After a summer of traveling, shenanigans, and not a single sober night, I decided to steer my charges in a new direction: an emphasis on the individual and their place in society. Should my bosses e’er decide to visit my classroom, I reckon they might be a bit alarmed by my teaching methods and complete disregard for state-mandated curriculum.

Who the hell throws chairs during a lecture to make a point?

Who the hell encourages the kids to rebel against rules they find unfair or unjust?

Who the hell teaches English by encouraging philosophy? By baying for the blood of society?

Who the hell becomes friends and comrades with their charges?

I am not a great teacher – not by a long shot – but I am certainly a curiosity amidst the hall.

Case in point…

Think back, comrades, to your own English classes of yesteryear and recall the dread of having to read Shakespeare (though he does grow on you in time), of diagramming sentences, of the endless reciting of meaningless vocabulary words you promptly forget in a fortnight. Who in blazes enjoyed English class as a youth? I recall two instances in my high school prime – Freshman and Junior years – where I thoroughly enjoyed the subject, but two years out of many is scarcely convincing. What, then, must I do to make these kids enjoy the subject?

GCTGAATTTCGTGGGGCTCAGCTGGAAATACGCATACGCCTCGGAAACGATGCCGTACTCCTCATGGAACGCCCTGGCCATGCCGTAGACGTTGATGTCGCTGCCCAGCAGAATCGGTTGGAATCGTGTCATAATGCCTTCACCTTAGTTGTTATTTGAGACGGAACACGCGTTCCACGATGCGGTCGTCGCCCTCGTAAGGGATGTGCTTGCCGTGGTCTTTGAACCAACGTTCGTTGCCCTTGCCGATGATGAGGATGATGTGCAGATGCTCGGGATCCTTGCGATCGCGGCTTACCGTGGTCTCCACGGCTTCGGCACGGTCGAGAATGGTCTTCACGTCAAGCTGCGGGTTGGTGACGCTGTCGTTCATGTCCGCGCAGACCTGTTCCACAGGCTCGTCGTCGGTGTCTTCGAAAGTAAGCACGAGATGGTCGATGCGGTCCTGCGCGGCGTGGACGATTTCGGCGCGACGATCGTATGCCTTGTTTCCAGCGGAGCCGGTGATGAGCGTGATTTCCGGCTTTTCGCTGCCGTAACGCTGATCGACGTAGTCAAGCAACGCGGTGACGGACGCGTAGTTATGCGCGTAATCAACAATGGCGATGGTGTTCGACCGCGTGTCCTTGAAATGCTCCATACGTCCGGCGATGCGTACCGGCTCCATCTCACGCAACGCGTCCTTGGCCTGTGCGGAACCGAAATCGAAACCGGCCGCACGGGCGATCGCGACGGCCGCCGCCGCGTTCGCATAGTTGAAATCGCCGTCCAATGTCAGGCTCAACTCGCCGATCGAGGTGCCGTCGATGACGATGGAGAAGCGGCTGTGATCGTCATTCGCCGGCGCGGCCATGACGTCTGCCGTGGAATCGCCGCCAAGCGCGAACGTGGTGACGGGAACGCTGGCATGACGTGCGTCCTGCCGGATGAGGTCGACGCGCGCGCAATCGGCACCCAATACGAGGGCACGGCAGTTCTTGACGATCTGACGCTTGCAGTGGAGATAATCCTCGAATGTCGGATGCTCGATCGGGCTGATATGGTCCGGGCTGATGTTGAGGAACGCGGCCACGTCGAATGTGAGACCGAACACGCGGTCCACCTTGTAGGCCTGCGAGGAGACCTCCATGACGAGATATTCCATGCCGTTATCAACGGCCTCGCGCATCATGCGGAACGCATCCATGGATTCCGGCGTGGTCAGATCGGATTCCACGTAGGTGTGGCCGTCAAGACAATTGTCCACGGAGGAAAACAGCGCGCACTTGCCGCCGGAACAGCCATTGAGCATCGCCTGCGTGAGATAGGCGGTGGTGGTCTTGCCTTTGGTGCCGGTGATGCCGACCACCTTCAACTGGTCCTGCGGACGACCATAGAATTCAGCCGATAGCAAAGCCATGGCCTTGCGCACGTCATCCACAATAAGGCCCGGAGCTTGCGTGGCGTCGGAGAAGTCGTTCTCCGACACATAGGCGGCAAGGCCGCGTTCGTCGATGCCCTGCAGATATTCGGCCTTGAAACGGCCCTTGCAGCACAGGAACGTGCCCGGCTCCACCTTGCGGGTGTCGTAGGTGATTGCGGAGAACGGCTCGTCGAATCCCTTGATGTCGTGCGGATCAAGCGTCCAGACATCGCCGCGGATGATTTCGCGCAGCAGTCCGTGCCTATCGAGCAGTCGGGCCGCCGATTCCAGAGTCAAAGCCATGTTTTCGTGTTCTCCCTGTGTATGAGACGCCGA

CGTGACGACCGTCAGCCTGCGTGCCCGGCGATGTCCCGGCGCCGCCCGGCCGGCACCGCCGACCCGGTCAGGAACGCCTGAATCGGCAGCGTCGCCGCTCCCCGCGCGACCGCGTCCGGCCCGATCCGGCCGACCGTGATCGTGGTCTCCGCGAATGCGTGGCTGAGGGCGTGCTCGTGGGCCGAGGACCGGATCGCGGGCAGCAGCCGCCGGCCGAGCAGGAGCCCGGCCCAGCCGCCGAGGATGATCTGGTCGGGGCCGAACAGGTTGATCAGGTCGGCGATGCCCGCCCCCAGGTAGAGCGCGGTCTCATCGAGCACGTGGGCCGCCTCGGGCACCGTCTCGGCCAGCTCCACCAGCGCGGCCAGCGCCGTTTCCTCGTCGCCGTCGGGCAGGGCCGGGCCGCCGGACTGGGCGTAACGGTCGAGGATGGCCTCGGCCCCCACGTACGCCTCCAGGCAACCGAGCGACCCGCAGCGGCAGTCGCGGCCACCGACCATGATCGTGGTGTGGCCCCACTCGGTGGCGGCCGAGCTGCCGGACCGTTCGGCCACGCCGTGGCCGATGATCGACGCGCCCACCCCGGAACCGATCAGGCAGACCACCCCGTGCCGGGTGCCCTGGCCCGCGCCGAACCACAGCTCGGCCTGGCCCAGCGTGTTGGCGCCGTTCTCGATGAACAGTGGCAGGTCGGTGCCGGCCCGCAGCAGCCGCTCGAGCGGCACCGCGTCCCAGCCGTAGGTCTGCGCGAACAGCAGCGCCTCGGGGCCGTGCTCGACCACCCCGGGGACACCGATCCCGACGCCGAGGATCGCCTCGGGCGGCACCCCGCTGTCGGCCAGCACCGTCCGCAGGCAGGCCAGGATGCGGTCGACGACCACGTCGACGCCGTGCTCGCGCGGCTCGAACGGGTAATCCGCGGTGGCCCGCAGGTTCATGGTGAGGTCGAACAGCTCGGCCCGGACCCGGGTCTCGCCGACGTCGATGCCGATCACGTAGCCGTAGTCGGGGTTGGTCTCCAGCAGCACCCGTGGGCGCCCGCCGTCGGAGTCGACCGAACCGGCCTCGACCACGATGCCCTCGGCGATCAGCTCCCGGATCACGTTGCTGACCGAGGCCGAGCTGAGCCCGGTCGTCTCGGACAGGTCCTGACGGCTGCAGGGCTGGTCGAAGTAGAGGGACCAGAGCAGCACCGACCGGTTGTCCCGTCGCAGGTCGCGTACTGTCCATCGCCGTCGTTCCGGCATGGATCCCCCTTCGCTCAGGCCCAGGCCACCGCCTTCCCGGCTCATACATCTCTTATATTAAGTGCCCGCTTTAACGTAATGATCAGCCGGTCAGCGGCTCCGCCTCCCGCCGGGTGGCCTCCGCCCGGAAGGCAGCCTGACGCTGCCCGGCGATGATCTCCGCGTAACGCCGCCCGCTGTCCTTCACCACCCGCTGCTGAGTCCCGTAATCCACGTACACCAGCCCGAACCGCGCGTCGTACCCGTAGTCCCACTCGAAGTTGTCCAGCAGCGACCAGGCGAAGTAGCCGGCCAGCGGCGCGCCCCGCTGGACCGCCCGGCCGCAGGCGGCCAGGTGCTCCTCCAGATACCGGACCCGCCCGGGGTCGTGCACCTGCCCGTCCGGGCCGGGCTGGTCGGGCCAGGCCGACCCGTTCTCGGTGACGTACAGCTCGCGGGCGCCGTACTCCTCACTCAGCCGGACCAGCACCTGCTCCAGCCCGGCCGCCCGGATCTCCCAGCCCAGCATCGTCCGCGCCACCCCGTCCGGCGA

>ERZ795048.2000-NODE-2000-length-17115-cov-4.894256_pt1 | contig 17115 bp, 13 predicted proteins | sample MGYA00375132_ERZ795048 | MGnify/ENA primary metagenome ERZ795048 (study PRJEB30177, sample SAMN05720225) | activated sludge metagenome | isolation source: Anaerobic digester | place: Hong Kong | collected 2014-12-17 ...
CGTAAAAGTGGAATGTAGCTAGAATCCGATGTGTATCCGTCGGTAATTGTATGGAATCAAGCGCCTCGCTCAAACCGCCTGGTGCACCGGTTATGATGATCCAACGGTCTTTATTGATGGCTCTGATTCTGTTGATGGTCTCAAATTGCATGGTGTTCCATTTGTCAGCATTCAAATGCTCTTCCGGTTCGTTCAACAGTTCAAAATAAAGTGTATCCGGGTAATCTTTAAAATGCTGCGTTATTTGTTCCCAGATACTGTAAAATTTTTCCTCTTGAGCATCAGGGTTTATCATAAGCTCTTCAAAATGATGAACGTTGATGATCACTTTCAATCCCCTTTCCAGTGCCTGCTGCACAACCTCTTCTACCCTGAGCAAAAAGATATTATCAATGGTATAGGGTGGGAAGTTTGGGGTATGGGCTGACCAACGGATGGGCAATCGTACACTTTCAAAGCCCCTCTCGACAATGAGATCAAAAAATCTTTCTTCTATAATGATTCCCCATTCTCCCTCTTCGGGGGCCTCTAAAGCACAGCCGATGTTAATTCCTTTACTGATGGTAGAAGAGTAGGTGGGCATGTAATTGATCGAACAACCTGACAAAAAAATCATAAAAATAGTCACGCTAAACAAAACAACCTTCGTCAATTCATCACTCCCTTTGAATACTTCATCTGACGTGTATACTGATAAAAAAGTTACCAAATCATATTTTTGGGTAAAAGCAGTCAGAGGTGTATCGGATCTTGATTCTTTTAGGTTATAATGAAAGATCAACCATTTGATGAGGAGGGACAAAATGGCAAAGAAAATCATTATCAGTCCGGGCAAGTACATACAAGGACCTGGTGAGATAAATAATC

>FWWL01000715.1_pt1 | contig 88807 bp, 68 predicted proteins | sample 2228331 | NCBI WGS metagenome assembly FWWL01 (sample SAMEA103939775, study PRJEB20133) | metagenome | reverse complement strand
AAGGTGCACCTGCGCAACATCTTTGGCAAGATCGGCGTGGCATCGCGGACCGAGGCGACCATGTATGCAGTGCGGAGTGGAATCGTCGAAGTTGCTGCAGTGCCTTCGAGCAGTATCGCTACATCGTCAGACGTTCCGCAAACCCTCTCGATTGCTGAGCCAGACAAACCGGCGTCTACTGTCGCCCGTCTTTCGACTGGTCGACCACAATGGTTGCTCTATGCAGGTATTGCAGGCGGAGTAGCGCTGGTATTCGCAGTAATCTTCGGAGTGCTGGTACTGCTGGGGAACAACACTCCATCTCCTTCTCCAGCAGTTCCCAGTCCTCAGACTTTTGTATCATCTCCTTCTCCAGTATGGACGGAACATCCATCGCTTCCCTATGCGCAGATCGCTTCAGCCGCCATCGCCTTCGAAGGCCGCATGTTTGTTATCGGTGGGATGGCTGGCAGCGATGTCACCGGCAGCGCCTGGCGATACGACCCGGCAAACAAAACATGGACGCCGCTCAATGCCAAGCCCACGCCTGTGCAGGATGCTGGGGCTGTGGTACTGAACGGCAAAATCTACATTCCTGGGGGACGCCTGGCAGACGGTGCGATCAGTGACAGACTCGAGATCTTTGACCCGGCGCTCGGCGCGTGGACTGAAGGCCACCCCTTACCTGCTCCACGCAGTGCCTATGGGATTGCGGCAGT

In my experience (which is limited) and my opinion (which is pompous and arrogant), the best way to teach English is to teach other subjects. By that, comrades, I mean the best way to dissect a text or poem is to first disrupt and destroy a song together. To analyze a text and decipher its hidden meanings, the best method is to focus on a current event and dismantle it as the walls of Jericho. To teach vocabulary, one merely must engage in Socratic reasoning (which, naturally, is applied to all aspects of the class). To teach writing, one must entertain dialogos and rhetoric.